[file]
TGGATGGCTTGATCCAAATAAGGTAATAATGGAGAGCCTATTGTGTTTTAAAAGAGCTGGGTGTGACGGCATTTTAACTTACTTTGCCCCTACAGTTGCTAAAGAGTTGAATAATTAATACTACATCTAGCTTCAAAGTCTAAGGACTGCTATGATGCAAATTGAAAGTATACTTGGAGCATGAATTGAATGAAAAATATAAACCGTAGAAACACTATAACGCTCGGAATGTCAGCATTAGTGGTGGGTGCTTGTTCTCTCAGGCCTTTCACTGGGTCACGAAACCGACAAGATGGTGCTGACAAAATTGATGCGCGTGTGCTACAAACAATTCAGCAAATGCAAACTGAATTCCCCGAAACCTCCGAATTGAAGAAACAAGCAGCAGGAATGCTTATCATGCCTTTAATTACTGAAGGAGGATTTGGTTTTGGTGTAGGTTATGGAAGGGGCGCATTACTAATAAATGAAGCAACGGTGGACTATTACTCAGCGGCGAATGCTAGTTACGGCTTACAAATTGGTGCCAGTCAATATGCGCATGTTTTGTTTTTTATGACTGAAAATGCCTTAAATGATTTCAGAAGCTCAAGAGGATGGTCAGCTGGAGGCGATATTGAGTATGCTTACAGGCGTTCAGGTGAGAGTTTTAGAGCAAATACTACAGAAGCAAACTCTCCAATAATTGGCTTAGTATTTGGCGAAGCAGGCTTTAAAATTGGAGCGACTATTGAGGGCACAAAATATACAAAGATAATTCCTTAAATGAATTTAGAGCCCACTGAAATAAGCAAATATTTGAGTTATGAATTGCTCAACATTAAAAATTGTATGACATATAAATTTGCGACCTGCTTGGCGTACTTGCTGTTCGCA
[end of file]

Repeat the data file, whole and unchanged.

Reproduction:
TGGATGGCTTGATCCAAATAAGGTAATAATGGAGAGCCTATTGTGTTTTAAAAGAGCTGGGTGTGACGGCATTTTAACTTACTTTGCCCCTACAGTTGCTAAAGAGTTGAATAATTAATACTACATCTAGCTTCAAAGTCTAAGGACTGCTATGATGCAAATTGAAAGTATACTTGGAGCATGAATTGAATGAAAAATATAAACCGTAGAAACACTATAACGCTCGGAATGTCAGCATTAGTGGTGGGTGCTTGTTCTCTCAGGCCTTTCACTGGGTCACGAAACCGACAAGATGGTGCTGACAAAATTGATGCGCGTGTGCTACAAACAATTCAGCAAATGCAAACTGAATTCCCCGAAACCTCCGAATTGAAGAAACAAGCAGCAGGAATGCTTATCATGCCTTTAATTACTGAAGGAGGATTTGGTTTTGGTGTAGGTTATGGAAGGGGCGCATTACTAATAAATGAAGCAACGGTGGACTATTACTCAGCGGCGAATGCTAGTTACGGCTTACAAATTGGTGCCAGTCAATATGCGCATGTTTTGTTTTTTATGACTGAAAATGCCTTAAATGATTTCAGAAGCTCAAGAGGATGGTCAGCTGGAGGCGATATTGAGTATGCTTACAGGCGTTCAGGTGAGAGTTTTAGAGCAAATACTACAGAAGCAAACTCTCCAATAATTGGCTTAGTATTTGGCGAAGCAGGCTTTAAAATTGGAGCGACTATTGAGGGCACAAAATATACAAAGATAATTCCTTAAATGAATTTAGAGCCCACTGAAATAAGCAAATATTTGAGTTATGAATTGCTCAACATTAAAAATTGTATGACATATAAATTTGCGACCTGCTTGGCGTACTTGCTGTTCGCA